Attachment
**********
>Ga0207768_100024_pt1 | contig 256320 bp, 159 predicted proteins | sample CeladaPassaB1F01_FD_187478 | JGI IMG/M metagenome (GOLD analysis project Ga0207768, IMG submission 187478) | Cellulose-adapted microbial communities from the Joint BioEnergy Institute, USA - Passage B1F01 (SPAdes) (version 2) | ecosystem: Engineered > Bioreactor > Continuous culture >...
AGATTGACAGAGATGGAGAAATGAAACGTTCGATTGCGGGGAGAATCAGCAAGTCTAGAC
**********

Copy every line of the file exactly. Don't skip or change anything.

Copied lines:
>Ga0207768_100024_pt1 | contig 256320 bp, 159 predicted proteins | sample CeladaPassaB1F01_FD_187478 | JGI IMG/M metagenome (GOLD analysis project Ga0207768, IMG submission 187478) | Cellulose-adapted microbial communities from the Joint BioEnergy Institute, USA - Passage B1F01 (SPAdes) (version 2) | ecosystem: Engineered > Bioreactor > Continuous culture >...
AGATTGACAGAGATGGAGAAATGAAACGTTCGATTGCGGGGAGAATCAGCAAGTCTAGAC